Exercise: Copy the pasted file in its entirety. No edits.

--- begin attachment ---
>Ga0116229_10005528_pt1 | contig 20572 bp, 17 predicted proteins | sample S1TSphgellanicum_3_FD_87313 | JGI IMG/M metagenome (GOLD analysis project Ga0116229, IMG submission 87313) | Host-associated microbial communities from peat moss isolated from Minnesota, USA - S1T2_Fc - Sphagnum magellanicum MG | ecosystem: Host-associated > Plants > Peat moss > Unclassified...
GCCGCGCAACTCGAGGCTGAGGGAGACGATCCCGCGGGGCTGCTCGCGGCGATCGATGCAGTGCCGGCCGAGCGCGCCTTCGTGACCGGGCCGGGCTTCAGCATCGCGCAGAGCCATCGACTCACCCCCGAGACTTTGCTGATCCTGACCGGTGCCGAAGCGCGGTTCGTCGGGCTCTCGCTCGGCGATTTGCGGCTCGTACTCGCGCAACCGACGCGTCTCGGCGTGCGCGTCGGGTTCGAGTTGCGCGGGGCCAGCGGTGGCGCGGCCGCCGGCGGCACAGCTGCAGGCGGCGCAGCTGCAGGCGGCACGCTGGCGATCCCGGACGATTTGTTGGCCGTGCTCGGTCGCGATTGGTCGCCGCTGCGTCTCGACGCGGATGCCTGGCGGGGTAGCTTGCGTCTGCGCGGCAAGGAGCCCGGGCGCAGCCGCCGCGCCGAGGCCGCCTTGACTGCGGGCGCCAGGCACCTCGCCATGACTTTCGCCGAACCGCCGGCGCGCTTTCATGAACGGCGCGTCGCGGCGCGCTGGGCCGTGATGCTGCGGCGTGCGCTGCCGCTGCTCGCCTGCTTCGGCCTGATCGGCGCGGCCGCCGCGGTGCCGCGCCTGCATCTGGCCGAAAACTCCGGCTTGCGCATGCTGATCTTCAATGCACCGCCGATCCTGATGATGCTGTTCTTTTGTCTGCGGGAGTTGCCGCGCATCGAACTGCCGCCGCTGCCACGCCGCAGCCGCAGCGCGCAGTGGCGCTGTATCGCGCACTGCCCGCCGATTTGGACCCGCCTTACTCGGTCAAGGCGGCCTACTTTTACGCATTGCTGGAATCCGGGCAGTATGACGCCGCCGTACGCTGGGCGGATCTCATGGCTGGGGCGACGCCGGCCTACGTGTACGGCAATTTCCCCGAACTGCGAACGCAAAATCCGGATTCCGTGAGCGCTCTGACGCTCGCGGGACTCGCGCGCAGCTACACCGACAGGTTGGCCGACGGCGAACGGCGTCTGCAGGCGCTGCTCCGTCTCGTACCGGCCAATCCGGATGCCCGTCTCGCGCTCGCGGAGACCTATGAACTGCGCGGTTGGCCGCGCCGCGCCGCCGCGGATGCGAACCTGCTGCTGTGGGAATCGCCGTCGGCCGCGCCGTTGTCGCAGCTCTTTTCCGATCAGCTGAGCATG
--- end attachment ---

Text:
>Ga0116229_10005528_pt1 | contig 20572 bp, 17 predicted proteins | sample S1TSphgellanicum_3_FD_87313 | JGI IMG/M metagenome (GOLD analysis project Ga0116229, IMG submission 87313) | Host-associated microbial communities from peat moss isolated from Minnesota, USA - S1T2_Fc - Sphagnum magellanicum MG | ecosystem: Host-associated > Plants > Peat moss > Unclassified...
GCCGCGCAACTCGAGGCTGAGGGAGACGATCCCGCGGGGCTGCTCGCGGCGATCGATGCAGTGCCGGCCGAGCGCGCCTTCGTGACCGGGCCGGGCTTCAGCATCGCGCAGAGCCATCGACTCACCCCCGAGACTTTGCTGATCCTGACCGGTGCCGAAGCGCGGTTCGTCGGGCTCTCGCTCGGCGATTTGCGGCTCGTACTCGCGCAACCGACGCGTCTCGGCGTGCGCGTCGGGTTCGAGTTGCGCGGGGCCAGCGGTGGCGCGGCCGCCGGCGGCACAGCTGCAGGCGGCGCAGCTGCAGGCGGCACGCTGGCGATCCCGGACGATTTGTTGGCCGTGCTCGGTCGCGATTGGTCGCCGCTGCGTCTCGACGCGGATGCCTGGCGGGGTAGCTTGCGTCTGCGCGGCAAGGAGCCCGGGCGCAGCCGCCGCGCCGAGGCCGCCTTGACTGCGGGCGCCAGGCACCTCGCCATGACTTTCGCCGAACCGCCGGCGCGCTTTCATGAACGGCGCGTCGCGGCGCGCTGGGCCGTGATGCTGCGGCGTGCGCTGCCGCTGCTCGCCTGCTTCGGCCTGATCGGCGCGGCCGCCGCGGTGCCGCGCCTGCATCTGGCCGAAAACTCCGGCTTGCGCATGCTGATCTTCAATGCACCGCCGATCCTGATGATGCTGTTCTTTTGTCTGCGGGAGTTGCCGCGCATCGAACTGCCGCCGCTGCCACGCCGCAGCCGCAGCGCGCAGTGGCGCTGTATCGCGCACTGCCCGCCGATTTGGACCCGCCTTACTCGGTCAAGGCGGCCTACTTTTACGCATTGCTGGAATCCGGGCAGTATGACGCCGCCGTACGCTGGGCGGATCTCATGGCTGGGGCGACGCCGGCCTACGTGTACGGCAATTTCCCCGAACTGCGAACGCAAAATCCGGATTCCGTGAGCGCTCTGACGCTCGCGGGACTCGCGCGCAGCTACACCGACAGGTTGGCCGACGGCGAACGGCGTCTGCAGGCGCTGCTCCGTCTCGTACCGGCCAATCCGGATGCCCGTCTCGCGCTCGCGGAGACCTATGAACTGCGCGGTTGGCCGCGCCGCGCCGCCGCGGATGCGAACCTGCTGCTGTGGGAATCGCCGTCGGCCGCGCCGTTGTCGCAGCTCTTTTCCGATCAGCTGAGCATG